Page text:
Sr in college -- '73 I guess it was -- my girlfriend in those days and I drove down to San Diego to a relatively new Lion Country sort of thingy (can't remember if it was an actual Lion Country or a clone). Back in them days, you drove through the park and there were plenty of warning signs about keeping windows closed, don't harass the citizens, etc. So, we drive along the road and come around the bend just in time for an indian elephant to step onto the road, then just stand there sweeping up bunches of grass from the road's shoulder. My girlfriend, never the patient type (think that's why she dumped me), sat for a couple of minutes drumming her fingers on the steering wheel. Finally, she can't stand it any more, rolls forward a foot or two, and honks the horn! While I'm going "GAAAK!", packy looks over, hrm.. her(?) shoulder, twitches her ears a bit and then... I SWEAR... sat on the hood of the car!!! (would that have been the bonnet even though the boot was in front?) Well, maybe it was more like leaned one haunch on it for a second; doesn't matter, put a goodly sized crunch on the hood of her car.

The rest of the story has to do with a chain-reaction accident we just barely avoided on the freeway and a CHP officer who didn't believe the story, either.

  
carlsonjok



Posts: 3324
Joined: May 2006

(Permalink) Posted: Feb. 22 2008,08:29   

Earlier in this wildlife thread, I mentioned that I rarely carry my camera out back with me.  This morning was one such occasion I wish I did.  Oh, well. But what happened does raise an interesting animal behavior question that I thought someone here might be able to answer.

I have three large dogs, who accompany me out to the barn in the morning when I throw hay to the horses.  They usually explore the properties to the north or west of me while I go about my morning chores.  This morning was no exception. However, one of my dogs (who is scared of everything) came running back barking her fool head off, with her dorsal hair standing straight up.  That generally isn't a good sign.  So I ran in the direction she came from and, after crossing onto my neighbors property, found my other two dogs facing off with two coyotes.

Now this is where it gets strange.  Very quickly, the coyotes caught sight of me and ran off, with my dogs in pursuit.  But from what I saw of the "incident" and the subsequent chase, there was no signs of aggressiveness in either my dogs or the coyotes.  My Aussie was barking alot, but there was no growling or teeth being bared.  If I didn't know they were coyotes, I would have sworn it was two pairs of friendly, but unfamiliar dogs, checking each other out.  Is that even possible or am I over-analyzing what I saw?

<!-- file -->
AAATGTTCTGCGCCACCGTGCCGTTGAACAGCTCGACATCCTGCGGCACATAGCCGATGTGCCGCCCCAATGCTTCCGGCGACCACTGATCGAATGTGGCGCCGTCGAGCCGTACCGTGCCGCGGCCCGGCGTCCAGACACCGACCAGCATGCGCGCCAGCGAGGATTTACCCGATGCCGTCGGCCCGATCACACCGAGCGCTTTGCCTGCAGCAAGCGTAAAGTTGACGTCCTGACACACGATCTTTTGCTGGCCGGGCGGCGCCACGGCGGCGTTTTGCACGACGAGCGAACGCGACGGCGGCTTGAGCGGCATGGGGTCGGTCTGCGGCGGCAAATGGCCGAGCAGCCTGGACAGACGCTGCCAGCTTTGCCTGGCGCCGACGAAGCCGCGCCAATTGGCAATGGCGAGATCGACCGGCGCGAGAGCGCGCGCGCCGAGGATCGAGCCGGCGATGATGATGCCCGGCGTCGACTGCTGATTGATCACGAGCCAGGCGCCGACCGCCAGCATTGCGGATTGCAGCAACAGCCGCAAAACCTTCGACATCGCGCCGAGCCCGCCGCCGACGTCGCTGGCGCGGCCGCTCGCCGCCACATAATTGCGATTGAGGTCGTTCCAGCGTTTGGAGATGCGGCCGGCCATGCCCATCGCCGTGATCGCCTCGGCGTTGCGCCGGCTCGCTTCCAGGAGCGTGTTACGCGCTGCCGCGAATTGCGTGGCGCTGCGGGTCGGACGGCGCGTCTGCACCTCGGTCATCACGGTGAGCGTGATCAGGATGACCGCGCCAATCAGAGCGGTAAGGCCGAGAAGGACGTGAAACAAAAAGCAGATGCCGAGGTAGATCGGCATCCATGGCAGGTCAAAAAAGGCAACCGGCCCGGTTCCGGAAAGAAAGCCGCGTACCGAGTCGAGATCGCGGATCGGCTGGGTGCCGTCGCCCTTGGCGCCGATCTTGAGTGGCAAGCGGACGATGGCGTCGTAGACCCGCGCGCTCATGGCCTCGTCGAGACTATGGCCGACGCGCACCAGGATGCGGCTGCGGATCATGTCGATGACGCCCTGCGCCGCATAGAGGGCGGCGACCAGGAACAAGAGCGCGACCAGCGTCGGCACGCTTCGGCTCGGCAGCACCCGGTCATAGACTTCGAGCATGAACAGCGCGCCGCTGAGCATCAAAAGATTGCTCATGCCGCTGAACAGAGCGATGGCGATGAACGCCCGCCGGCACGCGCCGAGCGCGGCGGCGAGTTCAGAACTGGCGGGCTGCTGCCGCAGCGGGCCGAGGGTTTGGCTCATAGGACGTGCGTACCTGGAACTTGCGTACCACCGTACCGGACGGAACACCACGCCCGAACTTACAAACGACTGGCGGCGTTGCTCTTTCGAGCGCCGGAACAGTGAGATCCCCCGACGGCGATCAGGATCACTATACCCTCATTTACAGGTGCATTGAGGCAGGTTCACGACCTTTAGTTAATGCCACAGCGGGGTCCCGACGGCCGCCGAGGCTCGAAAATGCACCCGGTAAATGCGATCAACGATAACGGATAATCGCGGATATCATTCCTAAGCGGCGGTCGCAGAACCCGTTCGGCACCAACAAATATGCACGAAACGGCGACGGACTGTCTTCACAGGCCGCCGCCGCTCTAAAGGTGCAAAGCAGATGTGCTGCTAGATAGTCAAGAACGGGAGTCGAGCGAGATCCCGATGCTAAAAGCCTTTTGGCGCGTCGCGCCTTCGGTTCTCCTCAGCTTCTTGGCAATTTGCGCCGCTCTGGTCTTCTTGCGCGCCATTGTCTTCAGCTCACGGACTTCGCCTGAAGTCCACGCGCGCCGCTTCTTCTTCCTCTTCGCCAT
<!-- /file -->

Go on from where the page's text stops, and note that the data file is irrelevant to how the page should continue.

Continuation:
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It's natural to be curious about our world, but the scientific method is just one theory about how to best understand it.  We live in a democracy, which means we should treat every theory equally. - Steven Colbert, I Am America (and So Can You!)

  
Dr.GH



Posts: 1956
Joined: May 2002

(Permalink) Posted: Feb. 22 2008,12:33   

Quote (EoRaptor013 @ Feb. 21 2008,14:20)
Gotta tell you a story. I swear on a stack of Origin of Species that this is true.

Sr in college -- '73 I guess it was -- my girlfriend in those days and I drove down to San Diego to a relatively new Lion Country sort of thingy (can't remember if it was an actual Lion Country or a clone). Back in them days, you drove through the park and there were plenty of warning signs about keeping windows closed, don't harass the citizens, etc. So, we drive along the road and come around the bend just in time for an indian elephant to step onto the road, then just stand there sweeping up bunches of grass from the road's shoulder. My girlfriend, never the patient type (think that's why she dumped me), sat for a couple of minutes drumming her fingers on the steering wheel. Finally, she can't stand it any more, rolls forward a foot or two, and honks the horn! While I'm going "GAAAK!", packy looks over, hrm.. her(?) shoulder, twitches her ears a bit and then... I SWEAR... sat on the hood of the car!!! (would that have been the bonnet even though the boot was in front?) Well, maybe it was more like leaned one haunch on it for a second; doesn't matter, put a goodly sized crunch on the hood of her car.